Pineapple and flower photography © Image Source, www.imagesource.com
In Photoshop, you can isolate different parts of an image on layers. Each layer can then be edited as discrete artwork, giving you tremendous flexibility as you compose and revise an image.
Every Photoshop file contains one or more layers. All new layers in an image are transparent until you add text or artwork. Working with layers is analogous to placing portions of a drawing on clear sheets of film, such as those viewed with an overhead projector: Individual sheets may be edited, repositioned, and deleted without affecting the other sheets. When the sheets are stacked, the entire composition is visible.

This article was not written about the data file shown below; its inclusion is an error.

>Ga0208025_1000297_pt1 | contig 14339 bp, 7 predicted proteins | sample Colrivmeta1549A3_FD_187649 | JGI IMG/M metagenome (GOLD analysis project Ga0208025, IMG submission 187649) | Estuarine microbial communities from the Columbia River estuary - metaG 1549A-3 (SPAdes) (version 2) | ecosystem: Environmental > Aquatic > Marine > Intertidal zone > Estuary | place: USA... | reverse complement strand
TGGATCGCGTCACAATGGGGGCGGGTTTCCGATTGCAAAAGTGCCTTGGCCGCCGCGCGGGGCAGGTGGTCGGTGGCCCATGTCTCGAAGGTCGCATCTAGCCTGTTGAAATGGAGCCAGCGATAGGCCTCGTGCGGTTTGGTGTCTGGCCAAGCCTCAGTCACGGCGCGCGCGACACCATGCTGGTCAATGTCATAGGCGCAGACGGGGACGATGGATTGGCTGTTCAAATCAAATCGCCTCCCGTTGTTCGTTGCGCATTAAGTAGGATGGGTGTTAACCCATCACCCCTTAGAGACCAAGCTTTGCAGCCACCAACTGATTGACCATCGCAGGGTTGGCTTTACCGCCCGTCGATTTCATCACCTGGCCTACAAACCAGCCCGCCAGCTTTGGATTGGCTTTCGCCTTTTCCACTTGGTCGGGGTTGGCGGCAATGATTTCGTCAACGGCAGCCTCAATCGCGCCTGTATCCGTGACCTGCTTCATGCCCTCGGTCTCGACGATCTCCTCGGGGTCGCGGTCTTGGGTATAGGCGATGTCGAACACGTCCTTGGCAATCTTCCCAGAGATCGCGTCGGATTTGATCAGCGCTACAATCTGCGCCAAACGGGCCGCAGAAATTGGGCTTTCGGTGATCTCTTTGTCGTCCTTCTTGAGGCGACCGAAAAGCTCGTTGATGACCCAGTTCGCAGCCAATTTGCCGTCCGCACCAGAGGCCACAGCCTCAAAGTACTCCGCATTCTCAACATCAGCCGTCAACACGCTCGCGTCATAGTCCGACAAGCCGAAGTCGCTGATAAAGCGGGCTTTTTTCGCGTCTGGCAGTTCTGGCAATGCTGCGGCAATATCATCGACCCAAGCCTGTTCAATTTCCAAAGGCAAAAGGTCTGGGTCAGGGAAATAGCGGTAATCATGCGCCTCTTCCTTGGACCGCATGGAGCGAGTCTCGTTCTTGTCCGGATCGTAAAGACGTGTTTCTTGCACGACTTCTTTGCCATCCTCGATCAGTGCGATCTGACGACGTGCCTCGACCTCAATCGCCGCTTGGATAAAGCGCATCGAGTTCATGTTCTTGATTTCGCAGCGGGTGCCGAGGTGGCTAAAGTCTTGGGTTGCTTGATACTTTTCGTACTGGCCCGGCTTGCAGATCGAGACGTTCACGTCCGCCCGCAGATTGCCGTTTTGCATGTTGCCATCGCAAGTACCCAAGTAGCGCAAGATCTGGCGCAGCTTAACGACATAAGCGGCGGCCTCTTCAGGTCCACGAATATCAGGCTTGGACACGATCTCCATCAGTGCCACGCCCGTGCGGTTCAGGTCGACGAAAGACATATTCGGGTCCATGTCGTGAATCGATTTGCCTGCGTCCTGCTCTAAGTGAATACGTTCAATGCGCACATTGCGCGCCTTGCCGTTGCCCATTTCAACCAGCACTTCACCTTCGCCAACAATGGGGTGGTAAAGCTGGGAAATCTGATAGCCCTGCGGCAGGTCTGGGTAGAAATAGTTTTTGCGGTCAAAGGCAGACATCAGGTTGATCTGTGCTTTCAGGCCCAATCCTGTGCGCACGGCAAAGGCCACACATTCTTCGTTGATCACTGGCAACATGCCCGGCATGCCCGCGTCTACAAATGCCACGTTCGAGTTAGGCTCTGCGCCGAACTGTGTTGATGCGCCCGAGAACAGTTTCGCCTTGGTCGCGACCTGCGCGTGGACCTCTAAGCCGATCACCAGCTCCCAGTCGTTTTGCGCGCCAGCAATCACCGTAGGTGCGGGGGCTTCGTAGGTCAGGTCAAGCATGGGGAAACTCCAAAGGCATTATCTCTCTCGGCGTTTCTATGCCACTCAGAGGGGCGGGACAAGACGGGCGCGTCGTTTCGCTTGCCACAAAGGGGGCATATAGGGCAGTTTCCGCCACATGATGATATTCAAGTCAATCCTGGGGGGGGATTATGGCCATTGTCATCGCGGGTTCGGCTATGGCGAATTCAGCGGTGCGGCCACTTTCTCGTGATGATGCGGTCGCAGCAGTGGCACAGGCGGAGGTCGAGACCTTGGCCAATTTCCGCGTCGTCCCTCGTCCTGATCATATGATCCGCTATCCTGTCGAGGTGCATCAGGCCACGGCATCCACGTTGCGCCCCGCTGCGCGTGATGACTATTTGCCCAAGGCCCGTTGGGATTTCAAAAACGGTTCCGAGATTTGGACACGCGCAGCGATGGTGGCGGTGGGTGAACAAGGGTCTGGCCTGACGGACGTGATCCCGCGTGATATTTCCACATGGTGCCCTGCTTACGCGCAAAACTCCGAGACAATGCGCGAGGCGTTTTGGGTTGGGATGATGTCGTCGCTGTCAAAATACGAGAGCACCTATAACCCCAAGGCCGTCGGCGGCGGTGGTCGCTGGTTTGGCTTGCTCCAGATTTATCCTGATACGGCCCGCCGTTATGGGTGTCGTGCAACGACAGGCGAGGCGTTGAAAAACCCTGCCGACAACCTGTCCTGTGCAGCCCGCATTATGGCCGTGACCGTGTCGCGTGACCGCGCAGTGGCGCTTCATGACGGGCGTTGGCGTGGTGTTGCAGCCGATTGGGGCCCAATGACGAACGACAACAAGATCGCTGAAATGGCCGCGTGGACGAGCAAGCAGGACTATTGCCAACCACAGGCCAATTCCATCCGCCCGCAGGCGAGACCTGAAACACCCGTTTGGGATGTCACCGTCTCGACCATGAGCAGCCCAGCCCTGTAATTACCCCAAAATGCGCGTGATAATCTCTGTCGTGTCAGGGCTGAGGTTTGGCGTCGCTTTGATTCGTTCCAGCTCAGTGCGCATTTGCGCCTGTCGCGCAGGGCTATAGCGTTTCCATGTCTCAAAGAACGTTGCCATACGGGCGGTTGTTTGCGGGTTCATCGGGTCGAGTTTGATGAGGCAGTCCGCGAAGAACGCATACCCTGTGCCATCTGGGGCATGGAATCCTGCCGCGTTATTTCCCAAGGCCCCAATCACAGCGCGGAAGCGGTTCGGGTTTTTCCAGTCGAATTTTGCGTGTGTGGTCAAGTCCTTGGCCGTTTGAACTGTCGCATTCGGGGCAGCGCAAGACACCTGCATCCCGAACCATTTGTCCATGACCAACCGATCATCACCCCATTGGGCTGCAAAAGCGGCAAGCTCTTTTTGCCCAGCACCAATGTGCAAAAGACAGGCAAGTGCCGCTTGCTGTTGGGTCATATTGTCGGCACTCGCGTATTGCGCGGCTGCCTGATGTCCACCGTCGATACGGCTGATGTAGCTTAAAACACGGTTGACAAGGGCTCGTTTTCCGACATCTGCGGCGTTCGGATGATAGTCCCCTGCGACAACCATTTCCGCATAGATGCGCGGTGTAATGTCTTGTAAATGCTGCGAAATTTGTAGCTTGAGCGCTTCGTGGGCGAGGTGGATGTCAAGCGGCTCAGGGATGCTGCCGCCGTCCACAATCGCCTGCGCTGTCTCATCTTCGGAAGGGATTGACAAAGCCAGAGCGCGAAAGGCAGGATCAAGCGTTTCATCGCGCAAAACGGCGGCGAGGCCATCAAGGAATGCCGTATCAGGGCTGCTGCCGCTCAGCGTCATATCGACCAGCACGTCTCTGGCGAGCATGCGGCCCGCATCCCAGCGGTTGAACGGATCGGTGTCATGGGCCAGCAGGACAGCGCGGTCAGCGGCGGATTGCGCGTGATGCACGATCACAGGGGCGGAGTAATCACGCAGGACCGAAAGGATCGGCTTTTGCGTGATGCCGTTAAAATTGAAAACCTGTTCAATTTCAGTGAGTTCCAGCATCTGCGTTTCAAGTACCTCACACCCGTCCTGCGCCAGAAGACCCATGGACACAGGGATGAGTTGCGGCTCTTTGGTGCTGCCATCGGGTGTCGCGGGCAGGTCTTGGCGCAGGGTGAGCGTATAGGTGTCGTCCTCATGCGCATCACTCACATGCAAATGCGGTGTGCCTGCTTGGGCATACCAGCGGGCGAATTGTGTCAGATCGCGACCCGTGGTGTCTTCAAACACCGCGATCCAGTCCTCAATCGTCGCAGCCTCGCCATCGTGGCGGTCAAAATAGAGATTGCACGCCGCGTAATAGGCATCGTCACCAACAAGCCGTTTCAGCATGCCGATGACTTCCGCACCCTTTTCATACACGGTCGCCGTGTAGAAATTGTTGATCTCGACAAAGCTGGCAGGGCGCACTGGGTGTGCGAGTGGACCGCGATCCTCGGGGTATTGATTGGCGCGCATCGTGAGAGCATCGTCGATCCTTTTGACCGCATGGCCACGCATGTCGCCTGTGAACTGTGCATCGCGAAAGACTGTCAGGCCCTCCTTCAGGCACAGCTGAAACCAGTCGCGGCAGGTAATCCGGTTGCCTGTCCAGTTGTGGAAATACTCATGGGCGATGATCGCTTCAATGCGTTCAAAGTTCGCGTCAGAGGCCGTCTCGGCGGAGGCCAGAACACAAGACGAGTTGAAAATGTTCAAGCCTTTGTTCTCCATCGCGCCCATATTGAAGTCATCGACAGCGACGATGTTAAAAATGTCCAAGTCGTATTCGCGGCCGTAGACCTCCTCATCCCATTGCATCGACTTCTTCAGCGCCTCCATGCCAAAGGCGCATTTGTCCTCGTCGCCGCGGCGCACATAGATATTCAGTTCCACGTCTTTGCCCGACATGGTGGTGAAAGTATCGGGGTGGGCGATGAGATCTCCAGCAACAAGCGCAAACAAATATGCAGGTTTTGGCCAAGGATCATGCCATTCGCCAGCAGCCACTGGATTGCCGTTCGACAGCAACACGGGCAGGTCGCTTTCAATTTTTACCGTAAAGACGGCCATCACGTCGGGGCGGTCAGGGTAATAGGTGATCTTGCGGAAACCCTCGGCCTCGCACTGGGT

Many of the lesson files for this book have a background layer, a layer behind all others that is always completely opaque. Photoshop documents intended for print, digital camera images, and scanned images typically have a background layer. Photoshop documents created for mobile devices and websites might not have a background layer; for example, website graphics may need transparent areas that won’t block a web page’s background or other elements. To learn more about the background layer, see “About the background layer” on page 78.